Veteran show-biz news hound Charles Fleming argues that the short, insanely foolish life of producer Don Simpson (Flashdance
, Top Gun
, Bad Boys
) stands as a larger indictment of Hollywood, and it's hard to argue with him. For one thing, Simpson helped create Tom Cruise, Richard Gere, Will Smith, and Eddie Murphy, and his loud, high-concept, low-IQ school of filmmaking helped launch Arnold Schwarzenegger, Mel Gibson, and Bruce Willis to new heights (or depths). Others may have been responsible for 14 Top Ten pop tunes and 10 Oscar nominations, but nobody had thought to combine pop music and movies in a synergistic way.
While Fleming concentrates on Simpson's own antics--car wrecks, career crackups, whacked-out drug and sex orgies, whimsical overspending on brain-dead blockbusters--he does make an excellent case that the entertainment industry as a whole is nutty and slutty. Even the more levelheaded stars who turn up in High Concept turn out to be appalling: Fleming documents the behavior that earned Demi Moore the Hollywood nickname "Gimme More."
Despite his $60,000-a-month drug habit, Simpson actually did come up with smart ideas, according to many witnesses, and he was sharp enough to know how dumb so many of his colleagues were. Sylvester Stallone, for instance, almost starred in Beverly Hills Cop, and had he not left the project in favor of his notorious stink bomb Rhinestone, viewers would have been stuck with Stallone's rewrite of Cop, from which the star had removed every trace of humor--the very concept that made an ordinary action film, in Murphy's talented hands, a smash hit. In his detailed account of Simpson's bizarre life, Fleming demonstrates why modern movies are the way they are.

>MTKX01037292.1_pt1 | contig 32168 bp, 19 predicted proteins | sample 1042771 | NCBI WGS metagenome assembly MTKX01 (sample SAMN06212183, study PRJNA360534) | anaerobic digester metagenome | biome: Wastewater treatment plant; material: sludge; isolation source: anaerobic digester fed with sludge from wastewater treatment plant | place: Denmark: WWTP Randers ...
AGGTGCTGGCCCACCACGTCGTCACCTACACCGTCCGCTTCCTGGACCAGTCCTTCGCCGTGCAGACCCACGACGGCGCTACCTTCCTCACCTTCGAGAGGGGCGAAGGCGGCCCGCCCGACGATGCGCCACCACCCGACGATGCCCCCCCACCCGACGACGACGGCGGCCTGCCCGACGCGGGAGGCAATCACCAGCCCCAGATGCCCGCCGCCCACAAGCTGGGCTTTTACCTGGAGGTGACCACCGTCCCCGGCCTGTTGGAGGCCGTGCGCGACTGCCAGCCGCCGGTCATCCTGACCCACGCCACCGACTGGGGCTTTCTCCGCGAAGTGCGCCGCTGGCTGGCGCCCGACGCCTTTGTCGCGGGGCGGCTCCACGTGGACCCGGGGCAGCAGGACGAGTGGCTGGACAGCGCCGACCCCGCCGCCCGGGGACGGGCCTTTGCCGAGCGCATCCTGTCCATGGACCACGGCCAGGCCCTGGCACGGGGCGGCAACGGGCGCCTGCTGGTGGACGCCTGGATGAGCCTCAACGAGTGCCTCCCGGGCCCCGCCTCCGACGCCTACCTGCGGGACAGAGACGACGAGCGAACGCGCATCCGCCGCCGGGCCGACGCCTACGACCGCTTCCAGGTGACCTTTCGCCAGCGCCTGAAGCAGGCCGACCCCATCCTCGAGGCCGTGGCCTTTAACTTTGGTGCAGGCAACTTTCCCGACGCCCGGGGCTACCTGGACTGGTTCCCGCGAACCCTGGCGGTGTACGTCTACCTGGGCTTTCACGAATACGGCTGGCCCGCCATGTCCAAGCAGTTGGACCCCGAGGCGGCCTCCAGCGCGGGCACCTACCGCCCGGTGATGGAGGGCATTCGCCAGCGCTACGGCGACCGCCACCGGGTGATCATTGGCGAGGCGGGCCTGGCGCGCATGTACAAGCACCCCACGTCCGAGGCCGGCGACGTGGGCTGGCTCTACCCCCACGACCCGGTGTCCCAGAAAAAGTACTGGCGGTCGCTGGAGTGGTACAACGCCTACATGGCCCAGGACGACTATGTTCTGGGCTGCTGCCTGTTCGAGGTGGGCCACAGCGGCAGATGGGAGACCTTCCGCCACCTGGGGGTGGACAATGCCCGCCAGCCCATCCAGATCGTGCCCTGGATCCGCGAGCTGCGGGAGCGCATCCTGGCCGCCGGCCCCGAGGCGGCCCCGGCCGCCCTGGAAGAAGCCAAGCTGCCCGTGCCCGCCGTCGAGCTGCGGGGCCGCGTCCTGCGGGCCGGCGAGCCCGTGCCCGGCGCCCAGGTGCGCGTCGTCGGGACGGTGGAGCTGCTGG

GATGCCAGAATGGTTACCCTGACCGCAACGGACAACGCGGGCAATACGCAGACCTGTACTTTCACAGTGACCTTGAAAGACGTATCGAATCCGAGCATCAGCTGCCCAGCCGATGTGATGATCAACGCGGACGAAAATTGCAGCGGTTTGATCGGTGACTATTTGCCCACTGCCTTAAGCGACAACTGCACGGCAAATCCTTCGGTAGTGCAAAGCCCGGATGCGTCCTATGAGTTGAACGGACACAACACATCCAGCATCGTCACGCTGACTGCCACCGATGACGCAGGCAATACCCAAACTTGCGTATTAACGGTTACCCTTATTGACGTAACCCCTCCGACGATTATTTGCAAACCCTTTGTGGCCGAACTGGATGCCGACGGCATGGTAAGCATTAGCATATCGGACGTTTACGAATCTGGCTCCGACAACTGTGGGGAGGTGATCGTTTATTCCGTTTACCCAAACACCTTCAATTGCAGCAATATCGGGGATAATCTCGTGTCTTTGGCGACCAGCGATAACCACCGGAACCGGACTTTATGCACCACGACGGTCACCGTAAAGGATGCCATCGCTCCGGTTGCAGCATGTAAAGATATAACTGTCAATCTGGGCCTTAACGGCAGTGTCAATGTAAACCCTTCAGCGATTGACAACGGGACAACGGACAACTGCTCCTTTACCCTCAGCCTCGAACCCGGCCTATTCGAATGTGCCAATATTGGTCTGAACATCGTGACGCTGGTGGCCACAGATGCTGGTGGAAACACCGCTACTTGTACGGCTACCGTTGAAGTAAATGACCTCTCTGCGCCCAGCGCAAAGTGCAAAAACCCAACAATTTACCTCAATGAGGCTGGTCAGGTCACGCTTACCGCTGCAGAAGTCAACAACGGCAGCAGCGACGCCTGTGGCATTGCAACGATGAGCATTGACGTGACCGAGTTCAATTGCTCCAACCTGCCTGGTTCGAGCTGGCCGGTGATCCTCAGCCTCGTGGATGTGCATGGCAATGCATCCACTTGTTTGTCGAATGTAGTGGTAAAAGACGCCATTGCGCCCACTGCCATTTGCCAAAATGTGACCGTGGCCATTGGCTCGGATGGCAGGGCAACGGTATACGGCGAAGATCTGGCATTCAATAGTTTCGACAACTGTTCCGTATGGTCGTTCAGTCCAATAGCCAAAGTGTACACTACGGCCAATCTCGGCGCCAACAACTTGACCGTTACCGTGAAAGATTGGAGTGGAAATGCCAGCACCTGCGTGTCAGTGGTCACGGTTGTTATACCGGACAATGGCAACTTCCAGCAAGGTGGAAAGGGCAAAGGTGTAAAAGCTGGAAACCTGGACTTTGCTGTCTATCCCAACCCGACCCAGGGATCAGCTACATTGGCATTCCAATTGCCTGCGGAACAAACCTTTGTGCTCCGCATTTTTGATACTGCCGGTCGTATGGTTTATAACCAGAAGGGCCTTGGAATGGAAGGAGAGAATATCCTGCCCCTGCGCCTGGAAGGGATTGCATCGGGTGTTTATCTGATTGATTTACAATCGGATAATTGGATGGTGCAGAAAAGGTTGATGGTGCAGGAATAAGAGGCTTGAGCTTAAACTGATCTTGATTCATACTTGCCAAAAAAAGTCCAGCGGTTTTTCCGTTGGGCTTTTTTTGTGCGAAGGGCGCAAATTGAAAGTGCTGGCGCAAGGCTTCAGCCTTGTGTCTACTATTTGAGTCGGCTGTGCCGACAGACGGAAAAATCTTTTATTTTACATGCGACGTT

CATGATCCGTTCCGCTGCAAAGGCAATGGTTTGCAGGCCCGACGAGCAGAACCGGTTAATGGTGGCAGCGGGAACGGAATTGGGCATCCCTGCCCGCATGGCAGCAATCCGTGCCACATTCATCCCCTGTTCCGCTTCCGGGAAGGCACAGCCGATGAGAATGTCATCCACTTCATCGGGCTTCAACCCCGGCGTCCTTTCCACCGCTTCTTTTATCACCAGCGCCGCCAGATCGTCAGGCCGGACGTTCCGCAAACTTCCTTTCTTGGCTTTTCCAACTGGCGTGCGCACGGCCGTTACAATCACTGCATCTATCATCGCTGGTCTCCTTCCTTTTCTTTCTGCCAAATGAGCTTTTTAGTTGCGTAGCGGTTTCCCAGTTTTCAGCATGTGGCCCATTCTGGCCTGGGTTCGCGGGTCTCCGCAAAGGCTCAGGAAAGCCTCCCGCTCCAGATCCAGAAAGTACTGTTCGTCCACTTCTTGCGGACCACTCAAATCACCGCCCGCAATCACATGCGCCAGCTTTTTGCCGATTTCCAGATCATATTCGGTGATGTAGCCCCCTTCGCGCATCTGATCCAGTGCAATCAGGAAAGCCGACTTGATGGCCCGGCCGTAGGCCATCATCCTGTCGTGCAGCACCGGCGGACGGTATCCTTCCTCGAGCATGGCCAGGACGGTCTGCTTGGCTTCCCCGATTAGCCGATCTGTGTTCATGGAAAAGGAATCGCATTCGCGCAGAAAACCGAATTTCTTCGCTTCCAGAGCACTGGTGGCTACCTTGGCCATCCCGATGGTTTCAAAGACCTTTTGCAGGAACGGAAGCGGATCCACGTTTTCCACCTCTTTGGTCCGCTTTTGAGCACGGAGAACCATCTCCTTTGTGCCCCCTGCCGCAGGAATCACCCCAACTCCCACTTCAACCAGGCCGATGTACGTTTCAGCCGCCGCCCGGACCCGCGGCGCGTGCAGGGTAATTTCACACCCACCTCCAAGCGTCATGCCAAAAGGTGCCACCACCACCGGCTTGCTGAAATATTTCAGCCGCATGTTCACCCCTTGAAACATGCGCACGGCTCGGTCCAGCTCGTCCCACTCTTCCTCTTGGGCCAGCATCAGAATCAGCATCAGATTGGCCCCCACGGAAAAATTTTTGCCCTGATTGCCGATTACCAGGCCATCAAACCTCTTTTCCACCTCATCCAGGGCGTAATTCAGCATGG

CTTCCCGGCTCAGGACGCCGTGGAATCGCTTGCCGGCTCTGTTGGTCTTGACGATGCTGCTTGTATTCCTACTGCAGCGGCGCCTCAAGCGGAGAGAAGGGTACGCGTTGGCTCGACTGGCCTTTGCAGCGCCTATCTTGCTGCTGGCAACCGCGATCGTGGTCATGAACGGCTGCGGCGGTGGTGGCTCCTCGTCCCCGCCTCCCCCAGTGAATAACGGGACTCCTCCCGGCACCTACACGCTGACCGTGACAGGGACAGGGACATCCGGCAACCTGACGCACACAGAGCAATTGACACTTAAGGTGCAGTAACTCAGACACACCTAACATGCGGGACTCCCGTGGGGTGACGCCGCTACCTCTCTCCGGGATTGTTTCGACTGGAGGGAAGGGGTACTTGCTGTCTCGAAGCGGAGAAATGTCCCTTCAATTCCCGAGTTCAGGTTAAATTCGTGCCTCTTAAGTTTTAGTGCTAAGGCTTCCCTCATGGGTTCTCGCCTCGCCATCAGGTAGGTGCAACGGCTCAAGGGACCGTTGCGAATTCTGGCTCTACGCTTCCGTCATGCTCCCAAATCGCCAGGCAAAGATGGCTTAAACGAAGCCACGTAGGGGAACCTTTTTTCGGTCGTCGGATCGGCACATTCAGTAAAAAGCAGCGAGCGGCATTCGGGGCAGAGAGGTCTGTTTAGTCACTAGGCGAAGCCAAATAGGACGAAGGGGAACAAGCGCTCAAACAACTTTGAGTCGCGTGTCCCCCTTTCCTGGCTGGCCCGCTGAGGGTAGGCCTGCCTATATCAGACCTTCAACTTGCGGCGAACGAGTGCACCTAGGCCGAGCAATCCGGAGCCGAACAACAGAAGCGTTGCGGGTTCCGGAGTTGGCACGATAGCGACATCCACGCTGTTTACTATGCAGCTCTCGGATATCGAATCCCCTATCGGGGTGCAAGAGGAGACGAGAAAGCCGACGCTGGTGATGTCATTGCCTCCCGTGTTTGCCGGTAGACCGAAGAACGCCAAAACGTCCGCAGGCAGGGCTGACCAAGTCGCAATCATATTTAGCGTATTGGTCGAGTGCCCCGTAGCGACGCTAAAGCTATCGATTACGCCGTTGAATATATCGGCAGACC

He also proves what a strangely tiny town Hollywood is. Simpson was mixed up with Heidi Fleiss, whose indicted dad was Madonna's pediatrician; his doctors had treated Kurt Cobain and Margaux Hemingway (and one had helped design Miss Piggy); Don Simpson's drug dealer claims he sold drugs to O.J. Simpson the day Nicole Brown Simpson died. The most shocking thing about the book is the Pulp Fiction-like combination of decadent horror and slapstick comedy that constituted everyday life for Don Simpson's cronies. The high life, as described in Fleming's addictively readable book, exemplifies Carrie Fisher's Hollywood mantra: "Good anecdote--bad reality." --Tim Appelo
From Library Journal
Contemporary Hollywood takes it on the chin in these two books, written from widely different perspectives. Fleming, who has written extensively on Hollywood for Variety, Newsweek, and Entertainment Weekly, tells the sordid story of producer Don Simpson, who helped create a string of blockbusters (Flashdance, Beverly Hills Cop, Top Gun) and whose box office figures gave new meaning to the phrase "gross receipts." Simpson died in January 1996 at the age of 52; his heart gave out after years of crash dieting, drugs, alcohol, and disfiguring plastic surgery. Fleming spares few of the gory details of Simpson's decline, and he's quick to tie his lifestyle up with that of other Hollywood miscreants like Robert Downey Jr. and Chris Farley. The book needs a better sense of Simpson's longtime relationship with partner Jerry Bruckheimer, as well as some perspective; Fleming barely acknowledges that the film business has always harbored and even encouraged hard-living dynamos like Simpson, as long as they were successful. Grey, described by his publisher as "once a Hollywood insider," offers a collection of brief essays and interviews about the state of films. Grey's chats with directors John Waters (Hairspray) and Wes Craven (Scream) highlight what's best about the book; the author's essays range from the provocative to the puerile. A discretionary purchase for most collections. [Fleming's book was previewed in Prepub Alert, LJ 12/97.]AThomas J. Wiener, Editor,"Satellite DIRECT.-AThomas J. Wiener, Editor,"Satellite DIRECT"
Copyright 1998 Reed Business Information, Inc.